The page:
Each individual has a limited amount of time and energy, so one has to make “trade-offs” in how much effort to invest in each aspect of life. One of these trade-offs is between mating effort (getting new sexual partners) and parenting effort (investing in offspring). For example, a male peacock has a big and beautiful tail. Charles Darwin was puzzled by peacock tails and wondered how they could have evolved, as they are cumbersome and could attract predators. He later realized that peacock tails did not evolve because they helped peacocks survive, but rather that this costly trait served as a signal of the male’s quality. The more brilliant the plumage, the more attractive it is to potential mates.

We concluded that the extravagant wheels we saw were a function of mating effort, a costly signal analogue to the peacock’s tail, used to gain status and attract partners. We decided to conduct a study to confirm this idea. We searched the Internet for before and after pictures of cars that had rim upgrades. We found suitable pictures of a Jeep Rubicon and a Chrysler 300. We predicted that people would rate a male owner of a car with upgraded rims as higher in mating effort, lower in parental effort, more interested in brief sexual affairs, and less interested in long-term committed relationships than men with stock vehicles.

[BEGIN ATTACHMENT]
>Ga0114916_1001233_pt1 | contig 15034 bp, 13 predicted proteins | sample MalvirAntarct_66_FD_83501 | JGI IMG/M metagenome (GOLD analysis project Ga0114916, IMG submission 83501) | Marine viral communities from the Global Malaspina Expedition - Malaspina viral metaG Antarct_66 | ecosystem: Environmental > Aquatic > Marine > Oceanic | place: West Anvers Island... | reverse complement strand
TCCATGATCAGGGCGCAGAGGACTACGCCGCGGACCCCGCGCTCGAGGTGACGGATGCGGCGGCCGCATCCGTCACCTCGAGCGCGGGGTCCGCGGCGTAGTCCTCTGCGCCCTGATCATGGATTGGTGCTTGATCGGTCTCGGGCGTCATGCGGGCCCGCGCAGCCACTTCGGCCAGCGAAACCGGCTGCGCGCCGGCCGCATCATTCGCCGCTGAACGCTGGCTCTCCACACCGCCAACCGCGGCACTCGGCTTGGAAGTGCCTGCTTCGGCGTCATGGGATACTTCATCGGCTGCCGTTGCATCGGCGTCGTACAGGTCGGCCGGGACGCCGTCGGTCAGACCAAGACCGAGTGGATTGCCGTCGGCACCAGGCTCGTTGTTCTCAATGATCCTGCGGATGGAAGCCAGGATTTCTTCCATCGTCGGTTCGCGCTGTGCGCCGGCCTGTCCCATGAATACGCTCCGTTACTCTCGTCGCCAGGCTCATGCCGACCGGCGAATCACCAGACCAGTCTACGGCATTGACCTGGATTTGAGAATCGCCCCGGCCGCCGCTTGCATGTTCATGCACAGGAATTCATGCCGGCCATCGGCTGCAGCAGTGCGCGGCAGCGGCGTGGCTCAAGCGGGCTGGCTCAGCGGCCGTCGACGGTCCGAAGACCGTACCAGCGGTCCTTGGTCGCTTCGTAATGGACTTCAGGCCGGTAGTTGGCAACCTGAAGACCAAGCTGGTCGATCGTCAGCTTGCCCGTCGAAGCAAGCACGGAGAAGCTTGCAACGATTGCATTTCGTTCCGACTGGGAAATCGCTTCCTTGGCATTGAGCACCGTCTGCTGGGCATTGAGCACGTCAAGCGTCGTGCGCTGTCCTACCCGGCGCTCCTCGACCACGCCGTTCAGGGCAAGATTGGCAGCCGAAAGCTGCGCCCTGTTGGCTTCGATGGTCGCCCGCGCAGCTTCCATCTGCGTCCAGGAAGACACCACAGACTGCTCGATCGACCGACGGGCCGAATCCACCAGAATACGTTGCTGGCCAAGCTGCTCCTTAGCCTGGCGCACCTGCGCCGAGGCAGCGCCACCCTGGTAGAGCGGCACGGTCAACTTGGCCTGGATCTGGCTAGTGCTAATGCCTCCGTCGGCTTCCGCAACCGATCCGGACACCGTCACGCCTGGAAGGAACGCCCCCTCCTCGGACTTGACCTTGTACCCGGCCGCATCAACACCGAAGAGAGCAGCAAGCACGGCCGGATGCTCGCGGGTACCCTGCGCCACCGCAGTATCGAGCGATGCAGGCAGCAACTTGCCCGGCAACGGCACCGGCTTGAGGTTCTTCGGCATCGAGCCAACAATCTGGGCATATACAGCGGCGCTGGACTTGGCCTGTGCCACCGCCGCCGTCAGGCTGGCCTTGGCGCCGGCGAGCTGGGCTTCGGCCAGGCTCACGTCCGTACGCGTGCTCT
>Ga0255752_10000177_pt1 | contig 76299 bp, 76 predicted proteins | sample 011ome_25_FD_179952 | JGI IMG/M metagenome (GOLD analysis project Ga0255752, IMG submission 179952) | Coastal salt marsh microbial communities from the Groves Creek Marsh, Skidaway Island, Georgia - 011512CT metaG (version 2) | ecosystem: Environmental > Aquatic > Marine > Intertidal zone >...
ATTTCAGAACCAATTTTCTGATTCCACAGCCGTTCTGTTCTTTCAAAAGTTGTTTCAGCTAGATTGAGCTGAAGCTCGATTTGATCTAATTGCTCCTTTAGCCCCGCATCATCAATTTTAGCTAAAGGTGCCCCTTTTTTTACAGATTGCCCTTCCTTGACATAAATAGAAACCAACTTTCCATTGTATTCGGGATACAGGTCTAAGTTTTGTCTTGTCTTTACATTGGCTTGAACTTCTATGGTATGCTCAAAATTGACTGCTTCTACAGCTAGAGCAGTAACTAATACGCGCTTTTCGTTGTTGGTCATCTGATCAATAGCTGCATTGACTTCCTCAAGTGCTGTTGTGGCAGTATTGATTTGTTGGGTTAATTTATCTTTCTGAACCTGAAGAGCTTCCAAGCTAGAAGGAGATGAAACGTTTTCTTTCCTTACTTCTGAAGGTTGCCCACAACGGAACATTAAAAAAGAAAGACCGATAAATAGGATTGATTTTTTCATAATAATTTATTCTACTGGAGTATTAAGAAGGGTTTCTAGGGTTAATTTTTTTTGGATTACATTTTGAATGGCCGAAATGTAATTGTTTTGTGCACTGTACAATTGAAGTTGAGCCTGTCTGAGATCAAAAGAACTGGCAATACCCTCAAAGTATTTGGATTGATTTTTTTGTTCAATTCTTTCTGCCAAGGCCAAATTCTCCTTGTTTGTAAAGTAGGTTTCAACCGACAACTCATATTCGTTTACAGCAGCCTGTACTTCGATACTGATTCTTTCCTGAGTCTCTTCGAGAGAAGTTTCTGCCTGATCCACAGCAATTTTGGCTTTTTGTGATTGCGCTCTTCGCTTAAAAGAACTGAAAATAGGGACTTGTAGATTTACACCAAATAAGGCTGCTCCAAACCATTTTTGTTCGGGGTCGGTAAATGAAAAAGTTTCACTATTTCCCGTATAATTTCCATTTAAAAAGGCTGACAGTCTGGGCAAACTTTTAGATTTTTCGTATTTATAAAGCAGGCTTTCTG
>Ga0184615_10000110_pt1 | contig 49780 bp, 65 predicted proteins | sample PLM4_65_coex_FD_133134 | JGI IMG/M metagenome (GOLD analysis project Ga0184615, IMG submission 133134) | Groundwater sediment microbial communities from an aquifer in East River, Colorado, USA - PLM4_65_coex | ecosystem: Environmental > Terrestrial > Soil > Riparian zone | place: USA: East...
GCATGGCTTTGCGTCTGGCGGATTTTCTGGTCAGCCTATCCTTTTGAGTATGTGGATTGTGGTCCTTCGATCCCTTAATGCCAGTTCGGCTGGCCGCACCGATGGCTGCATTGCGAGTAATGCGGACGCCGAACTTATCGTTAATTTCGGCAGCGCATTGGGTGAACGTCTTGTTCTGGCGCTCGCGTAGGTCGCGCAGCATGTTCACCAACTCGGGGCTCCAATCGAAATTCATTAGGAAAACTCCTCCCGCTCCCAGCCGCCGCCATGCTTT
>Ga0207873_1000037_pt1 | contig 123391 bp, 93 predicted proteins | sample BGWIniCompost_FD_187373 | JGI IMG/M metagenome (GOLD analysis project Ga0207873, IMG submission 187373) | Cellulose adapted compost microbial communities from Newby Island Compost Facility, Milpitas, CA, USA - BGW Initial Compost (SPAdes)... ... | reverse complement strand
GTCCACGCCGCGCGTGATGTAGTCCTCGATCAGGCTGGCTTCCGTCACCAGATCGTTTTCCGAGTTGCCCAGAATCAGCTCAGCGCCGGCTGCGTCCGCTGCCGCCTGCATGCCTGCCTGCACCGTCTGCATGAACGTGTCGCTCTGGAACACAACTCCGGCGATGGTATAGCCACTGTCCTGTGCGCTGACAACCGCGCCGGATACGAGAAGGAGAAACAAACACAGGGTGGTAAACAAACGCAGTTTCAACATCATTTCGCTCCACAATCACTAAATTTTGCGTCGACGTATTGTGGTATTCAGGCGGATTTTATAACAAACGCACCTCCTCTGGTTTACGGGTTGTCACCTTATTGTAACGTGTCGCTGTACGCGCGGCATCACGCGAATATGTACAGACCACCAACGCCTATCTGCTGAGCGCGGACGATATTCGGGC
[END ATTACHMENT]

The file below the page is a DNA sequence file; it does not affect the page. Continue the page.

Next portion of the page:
RubiconPre

RubiconPost

The results from ratings of 339 college students generally confirmed our predictions. The patterns were stronger for male participants, and both cars seemed to be associated with a high mating effort (and lower parental effort, etc.) life history regardless of the wheels they had.